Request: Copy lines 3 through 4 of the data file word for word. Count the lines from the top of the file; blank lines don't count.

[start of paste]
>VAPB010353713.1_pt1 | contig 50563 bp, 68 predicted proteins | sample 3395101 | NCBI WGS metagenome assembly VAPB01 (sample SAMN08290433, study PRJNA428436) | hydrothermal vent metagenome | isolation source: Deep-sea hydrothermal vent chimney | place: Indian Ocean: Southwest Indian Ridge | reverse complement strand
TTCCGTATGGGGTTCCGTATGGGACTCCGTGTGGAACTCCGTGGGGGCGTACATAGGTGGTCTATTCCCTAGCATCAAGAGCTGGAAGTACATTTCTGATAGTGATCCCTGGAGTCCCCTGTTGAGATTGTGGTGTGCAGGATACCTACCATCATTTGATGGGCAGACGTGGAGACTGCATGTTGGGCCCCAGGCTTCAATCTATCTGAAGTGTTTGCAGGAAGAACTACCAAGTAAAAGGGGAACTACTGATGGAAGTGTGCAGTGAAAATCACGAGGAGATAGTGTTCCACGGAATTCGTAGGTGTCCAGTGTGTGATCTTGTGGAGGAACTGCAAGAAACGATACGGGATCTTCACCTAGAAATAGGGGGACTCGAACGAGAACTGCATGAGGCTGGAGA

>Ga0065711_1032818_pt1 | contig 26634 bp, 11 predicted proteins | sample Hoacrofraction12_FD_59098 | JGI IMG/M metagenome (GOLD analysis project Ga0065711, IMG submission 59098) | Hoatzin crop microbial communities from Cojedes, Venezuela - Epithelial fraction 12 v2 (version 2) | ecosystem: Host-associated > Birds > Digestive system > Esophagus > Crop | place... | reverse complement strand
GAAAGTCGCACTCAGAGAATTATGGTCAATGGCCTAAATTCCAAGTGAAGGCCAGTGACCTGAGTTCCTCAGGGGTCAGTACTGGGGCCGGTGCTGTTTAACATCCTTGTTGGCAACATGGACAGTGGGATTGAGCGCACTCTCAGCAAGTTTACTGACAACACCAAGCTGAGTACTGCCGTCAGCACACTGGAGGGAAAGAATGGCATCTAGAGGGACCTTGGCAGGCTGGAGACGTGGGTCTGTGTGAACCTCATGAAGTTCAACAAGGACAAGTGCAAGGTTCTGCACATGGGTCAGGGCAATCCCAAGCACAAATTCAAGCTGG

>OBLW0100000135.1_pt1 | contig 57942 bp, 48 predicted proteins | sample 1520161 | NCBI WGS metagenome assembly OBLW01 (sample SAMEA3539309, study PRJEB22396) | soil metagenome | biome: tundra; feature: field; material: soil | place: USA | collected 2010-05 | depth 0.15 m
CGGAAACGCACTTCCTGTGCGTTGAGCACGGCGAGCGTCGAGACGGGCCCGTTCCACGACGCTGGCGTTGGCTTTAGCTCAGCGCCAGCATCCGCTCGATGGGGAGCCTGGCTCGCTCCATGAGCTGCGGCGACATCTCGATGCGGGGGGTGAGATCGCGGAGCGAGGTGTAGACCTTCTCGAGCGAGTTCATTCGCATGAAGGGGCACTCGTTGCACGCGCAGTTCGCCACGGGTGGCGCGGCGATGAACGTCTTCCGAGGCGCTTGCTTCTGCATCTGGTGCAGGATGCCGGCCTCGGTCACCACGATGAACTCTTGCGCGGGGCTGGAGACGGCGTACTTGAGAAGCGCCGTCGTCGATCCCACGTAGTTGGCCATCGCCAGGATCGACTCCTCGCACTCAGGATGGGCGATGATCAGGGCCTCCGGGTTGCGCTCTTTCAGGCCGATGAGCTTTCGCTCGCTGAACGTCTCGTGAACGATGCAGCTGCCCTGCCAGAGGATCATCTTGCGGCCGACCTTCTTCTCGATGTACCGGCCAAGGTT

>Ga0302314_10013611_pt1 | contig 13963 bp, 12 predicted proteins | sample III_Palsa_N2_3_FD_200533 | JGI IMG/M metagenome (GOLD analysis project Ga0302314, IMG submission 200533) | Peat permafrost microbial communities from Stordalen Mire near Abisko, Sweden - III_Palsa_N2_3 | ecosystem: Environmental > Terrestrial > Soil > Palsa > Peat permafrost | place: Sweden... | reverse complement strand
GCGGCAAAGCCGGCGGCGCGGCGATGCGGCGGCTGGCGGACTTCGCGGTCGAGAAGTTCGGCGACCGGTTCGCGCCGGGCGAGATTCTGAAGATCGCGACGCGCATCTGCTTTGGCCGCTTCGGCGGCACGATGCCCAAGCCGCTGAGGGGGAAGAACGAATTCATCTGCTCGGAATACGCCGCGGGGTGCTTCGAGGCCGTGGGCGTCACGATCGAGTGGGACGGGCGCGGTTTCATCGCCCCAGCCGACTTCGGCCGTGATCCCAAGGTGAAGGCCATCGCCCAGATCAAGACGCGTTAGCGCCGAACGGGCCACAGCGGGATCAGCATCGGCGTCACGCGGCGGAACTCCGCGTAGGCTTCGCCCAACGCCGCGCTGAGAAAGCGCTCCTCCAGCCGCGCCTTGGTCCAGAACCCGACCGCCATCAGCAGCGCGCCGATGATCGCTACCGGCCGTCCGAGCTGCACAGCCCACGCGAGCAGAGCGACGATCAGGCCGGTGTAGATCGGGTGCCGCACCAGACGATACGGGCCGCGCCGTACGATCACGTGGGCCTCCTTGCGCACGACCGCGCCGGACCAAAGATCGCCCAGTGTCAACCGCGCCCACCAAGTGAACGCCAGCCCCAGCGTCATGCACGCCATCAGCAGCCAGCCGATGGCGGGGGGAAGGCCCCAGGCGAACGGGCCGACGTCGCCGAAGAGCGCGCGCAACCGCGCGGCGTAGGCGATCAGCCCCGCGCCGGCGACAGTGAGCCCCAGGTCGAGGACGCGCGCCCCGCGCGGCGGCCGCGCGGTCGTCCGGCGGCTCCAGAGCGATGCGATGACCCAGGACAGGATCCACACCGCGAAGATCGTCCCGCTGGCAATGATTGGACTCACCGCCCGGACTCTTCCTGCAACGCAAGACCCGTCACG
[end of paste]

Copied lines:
>Ga0065711_1032818_pt1 | contig 26634 bp, 11 predicted proteins | sample Hoacrofraction12_FD_59098 | JGI IMG/M metagenome (GOLD analysis project Ga0065711, IMG submission 59098) | Hoatzin crop microbial communities from Cojedes, Venezuela - Epithelial fraction 12 v2 (version 2) | ecosystem: Host-associated > Birds > Digestive system > Esophagus > Crop | place... | reverse complement strand
GAAAGTCGCACTCAGAGAATTATGGTCAATGGCCTAAATTCCAAGTGAAGGCCAGTGACCTGAGTTCCTCAGGGGTCAGTACTGGGGCCGGTGCTGTTTAACATCCTTGTTGGCAACATGGACAGTGGGATTGAGCGCACTCTCAGCAAGTTTACTGACAACACCAAGCTGAGTACTGCCGTCAGCACACTGGAGGGAAAGAATGGCATCTAGAGGGACCTTGGCAGGCTGGAGACGTGGGTCTGTGTGAACCTCATGAAGTTCAACAAGGACAAGTGCAAGGTTCTGCACATGGGTCAGGGCAATCCCAAGCACAAATTCAAGCTGG